Recently I was working on an algorithm to detect untagged commercials aired on different TV channels.
The purpose was simple. Once a commercial is detected, it can be tagged for later recognition.
The task was quite challenging since the audio stream of a commercial, does not have any noticeable difference in the spectrogram or any other audio property which allows finding them automatically.
So I decided to apply a simple approach. Fingerprint the entire content that is running on TV channel A during 24h, and then query it against the content from TV channel B. The goal was simple, detecting content that’s repeating. I assumed that the repeating content would contain lots of commercials.
This assumption paid off. I started to “catch” lots of commercials aired on different TV channels.
Let’s start with plotting a density plot of the repetitions. It was generated by fingerprinting and comparing 24h period of CNN vs CNBC streams. On X-axis you see the length of repeating chunks. On Y-axis, how often they occur.
By looking at the density plot, we quickly spot more repetitions 5, 15, 30, 60 seconds long. It makes total sense, as commercials are generally of “discrete” length that divides 60 evenly.
From the graph, we can assert that most frequently we get repetitions of 15 and 30 seconds. After checking those time frames, my assumption proved to be correct. All of them were commercials.
Interestingly enough there are no repeating regions of 40 and 50 seconds.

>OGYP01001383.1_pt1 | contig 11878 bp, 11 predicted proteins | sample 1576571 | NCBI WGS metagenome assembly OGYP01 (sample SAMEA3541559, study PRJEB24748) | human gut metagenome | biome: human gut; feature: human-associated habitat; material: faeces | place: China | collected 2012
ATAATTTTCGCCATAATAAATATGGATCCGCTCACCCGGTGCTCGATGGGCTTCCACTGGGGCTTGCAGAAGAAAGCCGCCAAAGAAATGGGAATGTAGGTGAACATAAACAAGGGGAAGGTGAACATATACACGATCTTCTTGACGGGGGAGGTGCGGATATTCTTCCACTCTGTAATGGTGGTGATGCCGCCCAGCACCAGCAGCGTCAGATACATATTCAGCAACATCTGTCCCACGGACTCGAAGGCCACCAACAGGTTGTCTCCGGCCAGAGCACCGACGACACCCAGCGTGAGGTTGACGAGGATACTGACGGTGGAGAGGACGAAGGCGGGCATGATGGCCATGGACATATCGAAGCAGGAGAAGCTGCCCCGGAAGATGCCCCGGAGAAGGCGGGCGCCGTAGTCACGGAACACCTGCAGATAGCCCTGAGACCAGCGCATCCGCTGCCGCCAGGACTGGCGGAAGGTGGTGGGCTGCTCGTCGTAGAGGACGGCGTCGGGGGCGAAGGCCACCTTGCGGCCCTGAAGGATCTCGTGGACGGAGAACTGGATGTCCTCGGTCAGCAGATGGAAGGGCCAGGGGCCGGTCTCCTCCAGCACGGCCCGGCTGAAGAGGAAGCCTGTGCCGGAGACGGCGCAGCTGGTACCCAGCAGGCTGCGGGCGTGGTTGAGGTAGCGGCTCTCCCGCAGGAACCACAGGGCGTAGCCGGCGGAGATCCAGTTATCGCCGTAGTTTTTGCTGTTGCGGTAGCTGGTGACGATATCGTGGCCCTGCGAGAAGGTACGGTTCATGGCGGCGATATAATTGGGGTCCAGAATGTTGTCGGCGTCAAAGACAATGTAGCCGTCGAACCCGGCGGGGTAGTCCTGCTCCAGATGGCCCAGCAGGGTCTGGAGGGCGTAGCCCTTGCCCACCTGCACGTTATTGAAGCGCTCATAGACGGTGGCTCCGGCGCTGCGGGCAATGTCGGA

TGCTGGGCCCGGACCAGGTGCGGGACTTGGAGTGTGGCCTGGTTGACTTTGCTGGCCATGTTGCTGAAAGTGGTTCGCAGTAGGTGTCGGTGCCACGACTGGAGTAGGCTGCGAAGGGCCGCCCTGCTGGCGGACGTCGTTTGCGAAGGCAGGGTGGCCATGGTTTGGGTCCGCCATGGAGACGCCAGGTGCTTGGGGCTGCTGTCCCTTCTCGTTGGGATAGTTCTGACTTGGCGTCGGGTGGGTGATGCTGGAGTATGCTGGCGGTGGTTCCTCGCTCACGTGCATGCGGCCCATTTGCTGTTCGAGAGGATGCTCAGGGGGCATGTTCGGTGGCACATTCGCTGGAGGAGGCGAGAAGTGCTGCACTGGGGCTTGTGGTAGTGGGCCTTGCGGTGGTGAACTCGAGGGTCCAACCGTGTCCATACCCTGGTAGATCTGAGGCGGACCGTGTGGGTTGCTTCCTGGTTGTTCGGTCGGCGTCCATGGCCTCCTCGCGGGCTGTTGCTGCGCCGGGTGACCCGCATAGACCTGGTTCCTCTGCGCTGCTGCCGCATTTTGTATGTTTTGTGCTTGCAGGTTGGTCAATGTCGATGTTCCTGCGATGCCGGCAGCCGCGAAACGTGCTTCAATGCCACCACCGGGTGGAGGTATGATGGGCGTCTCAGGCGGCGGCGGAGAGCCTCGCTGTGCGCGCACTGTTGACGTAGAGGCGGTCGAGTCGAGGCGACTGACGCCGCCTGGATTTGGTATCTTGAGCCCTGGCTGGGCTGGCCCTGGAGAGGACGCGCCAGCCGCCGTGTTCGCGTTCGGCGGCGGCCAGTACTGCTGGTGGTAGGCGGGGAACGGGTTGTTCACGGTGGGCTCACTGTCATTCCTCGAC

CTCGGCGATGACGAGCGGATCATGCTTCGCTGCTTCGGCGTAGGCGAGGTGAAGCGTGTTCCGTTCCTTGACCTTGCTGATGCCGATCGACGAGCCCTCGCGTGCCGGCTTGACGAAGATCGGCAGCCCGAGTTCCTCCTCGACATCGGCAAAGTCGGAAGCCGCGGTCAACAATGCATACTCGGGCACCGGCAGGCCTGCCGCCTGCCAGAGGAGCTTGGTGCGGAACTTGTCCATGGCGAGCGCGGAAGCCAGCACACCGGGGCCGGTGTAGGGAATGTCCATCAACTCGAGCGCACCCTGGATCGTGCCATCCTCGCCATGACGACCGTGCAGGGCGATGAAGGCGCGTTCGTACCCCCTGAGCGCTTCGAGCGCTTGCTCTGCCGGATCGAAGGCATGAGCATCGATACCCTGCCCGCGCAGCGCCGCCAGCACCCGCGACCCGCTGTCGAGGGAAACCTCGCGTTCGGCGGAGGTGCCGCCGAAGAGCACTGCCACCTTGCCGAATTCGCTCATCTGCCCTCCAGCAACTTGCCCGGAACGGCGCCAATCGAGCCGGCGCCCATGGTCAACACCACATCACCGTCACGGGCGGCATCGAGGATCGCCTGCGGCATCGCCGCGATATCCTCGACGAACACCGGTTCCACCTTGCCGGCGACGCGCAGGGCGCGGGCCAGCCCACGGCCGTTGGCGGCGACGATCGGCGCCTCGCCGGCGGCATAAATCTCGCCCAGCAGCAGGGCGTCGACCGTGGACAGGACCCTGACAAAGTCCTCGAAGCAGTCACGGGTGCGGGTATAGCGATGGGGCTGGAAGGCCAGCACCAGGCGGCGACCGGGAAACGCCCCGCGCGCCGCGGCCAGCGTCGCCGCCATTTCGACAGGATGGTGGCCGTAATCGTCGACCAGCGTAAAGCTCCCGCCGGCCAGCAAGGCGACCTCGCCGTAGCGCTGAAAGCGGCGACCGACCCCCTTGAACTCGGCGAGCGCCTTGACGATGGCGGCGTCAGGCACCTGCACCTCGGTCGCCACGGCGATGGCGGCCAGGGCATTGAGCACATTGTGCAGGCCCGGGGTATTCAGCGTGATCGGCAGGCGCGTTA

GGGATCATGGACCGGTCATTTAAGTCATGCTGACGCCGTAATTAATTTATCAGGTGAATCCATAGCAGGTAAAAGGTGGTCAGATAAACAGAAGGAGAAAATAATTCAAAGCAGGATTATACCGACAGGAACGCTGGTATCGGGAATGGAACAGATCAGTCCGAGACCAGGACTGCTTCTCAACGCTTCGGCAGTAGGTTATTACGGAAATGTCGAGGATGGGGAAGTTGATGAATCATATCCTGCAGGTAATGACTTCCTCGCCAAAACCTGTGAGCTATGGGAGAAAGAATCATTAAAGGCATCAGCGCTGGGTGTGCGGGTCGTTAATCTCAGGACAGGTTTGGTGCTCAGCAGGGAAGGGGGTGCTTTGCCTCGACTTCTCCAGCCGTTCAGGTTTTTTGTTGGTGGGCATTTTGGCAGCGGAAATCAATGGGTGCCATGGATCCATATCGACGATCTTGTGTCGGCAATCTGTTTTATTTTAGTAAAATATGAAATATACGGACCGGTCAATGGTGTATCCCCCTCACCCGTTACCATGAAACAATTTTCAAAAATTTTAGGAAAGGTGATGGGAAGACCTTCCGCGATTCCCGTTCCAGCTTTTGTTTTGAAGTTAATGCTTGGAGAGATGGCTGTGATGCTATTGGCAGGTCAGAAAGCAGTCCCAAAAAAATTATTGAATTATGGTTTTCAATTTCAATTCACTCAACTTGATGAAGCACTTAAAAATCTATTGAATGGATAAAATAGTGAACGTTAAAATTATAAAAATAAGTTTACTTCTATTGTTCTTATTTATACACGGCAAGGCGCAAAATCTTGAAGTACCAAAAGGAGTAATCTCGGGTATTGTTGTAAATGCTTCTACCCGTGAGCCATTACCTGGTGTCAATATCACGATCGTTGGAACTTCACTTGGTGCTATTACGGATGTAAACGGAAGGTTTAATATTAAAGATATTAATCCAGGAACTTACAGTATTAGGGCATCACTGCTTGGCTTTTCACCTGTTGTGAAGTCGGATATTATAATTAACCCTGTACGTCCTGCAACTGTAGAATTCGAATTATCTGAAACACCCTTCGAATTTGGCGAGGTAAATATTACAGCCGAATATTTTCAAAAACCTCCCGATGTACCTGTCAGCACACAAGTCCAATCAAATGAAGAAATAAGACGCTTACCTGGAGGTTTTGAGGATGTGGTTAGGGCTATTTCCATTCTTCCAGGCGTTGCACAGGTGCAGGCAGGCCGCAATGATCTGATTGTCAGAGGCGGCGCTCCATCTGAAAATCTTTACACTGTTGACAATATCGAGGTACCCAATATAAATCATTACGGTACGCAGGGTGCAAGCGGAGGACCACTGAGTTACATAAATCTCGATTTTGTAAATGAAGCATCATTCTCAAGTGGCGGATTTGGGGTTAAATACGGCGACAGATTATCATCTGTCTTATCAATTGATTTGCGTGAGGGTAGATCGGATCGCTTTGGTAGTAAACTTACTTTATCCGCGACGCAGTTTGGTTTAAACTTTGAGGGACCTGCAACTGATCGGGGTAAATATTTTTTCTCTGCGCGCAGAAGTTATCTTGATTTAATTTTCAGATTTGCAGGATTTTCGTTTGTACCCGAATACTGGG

Next, let’s plot the same graph for CNN vs FOX across same day.
The plot is slightly different as we see more dense regions of non-discrete repetitions specifically in the 6, 7, 8 seconds regions. That’s because CNN and FOX share a lot more news content compared to CNN and CNBC. These are merely news footages of the same day event.
By the way, after running repeating content detection on four different TV channels, the longest repetition was a 4 minute long Donald Trump interview about China and trade war.
To analyze just the commercials, I kept only the 5, 10, 15, 20, 30, 45, 60 seconds long repetitions. Next, to catch more ads, I’ve fingerprinted FOX, CNBC, MSNBC vs CNN data.
Querying CNN data against three other major TV channels, provided enough repeating regions, that helped finding peak hours and other interesting data.
Just a note: the described approach identified only commercials that are running across different TV channels. Channel specific commercials go undetected.
Below is the heatmap of repeating commercials on (FOX + CNBC + MSNBC) vs CNN , during a 24h period.
Lets plot also the heatmap of (CNN + CNBC + MSNBC) vs FOX. See if we can spot any similarities.
Both FOX and CNN do not prefer putting commercials in the first 10 minutes of the hour. These slots receive the minimum number of repetitions.
Interestingly enough, both FOX and CNN have a decreased amount of cross-commercials during 8pm-10pm time frame.
Now let’s see at what hour of the day, we get more ads aired. Below is a plot of how many repeating seconds occur at different hours of the day on CNN, FOX, and MSNBC. All hours are ET.
This graph doesn’t reveal much information, aside from the fact that different TV channels prefer almost the same commercial time across different hours of the day.
Having this info we can now take a look on how many hours of commercials are aired during the day.
|Station||Length in seconds for 24h period|
One more interesting insight is what is the preferred length of the commercial, during different times of the day. Let’s plot a scatterplot of FOX commercial lengths during different hours of the day
There is definitely more preference towards shorter ads in the 8pm-10pm time slot. Also a 45 seconds commercial is a rare breed.
Final plot will be a wordmap of words used during repetitions detected across CNN and CNBC.
If you watch this word cloud long enough, you can start hearing a typical TV commercial in the background.